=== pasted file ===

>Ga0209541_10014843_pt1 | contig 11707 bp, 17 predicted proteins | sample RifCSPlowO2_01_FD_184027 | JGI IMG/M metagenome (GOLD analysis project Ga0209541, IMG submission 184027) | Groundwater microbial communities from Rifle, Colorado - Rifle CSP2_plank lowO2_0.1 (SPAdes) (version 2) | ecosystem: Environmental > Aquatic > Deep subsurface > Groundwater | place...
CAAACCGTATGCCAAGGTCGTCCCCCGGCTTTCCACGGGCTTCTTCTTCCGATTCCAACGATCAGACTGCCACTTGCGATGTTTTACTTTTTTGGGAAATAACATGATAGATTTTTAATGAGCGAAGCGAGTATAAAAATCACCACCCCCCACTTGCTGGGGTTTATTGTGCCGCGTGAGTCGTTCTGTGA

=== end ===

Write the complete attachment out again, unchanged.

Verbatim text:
>Ga0209541_10014843_pt1 | contig 11707 bp, 17 predicted proteins | sample RifCSPlowO2_01_FD_184027 | JGI IMG/M metagenome (GOLD analysis project Ga0209541, IMG submission 184027) | Groundwater microbial communities from Rifle, Colorado - Rifle CSP2_plank lowO2_0.1 (SPAdes) (version 2) | ecosystem: Environmental > Aquatic > Deep subsurface > Groundwater | place...
CAAACCGTATGCCAAGGTCGTCCCCCGGCTTTCCACGGGCTTCTTCTTCCGATTCCAACGATCAGACTGCCACTTGCGATGTTTTACTTTTTTGGGAAATAACATGATAGATTTTTAATGAGCGAAGCGAGTATAAAAATCACCACCCCCCACTTGCTGGGGTTTATTGTGCCGCGTGAGTCGTTCTGTGA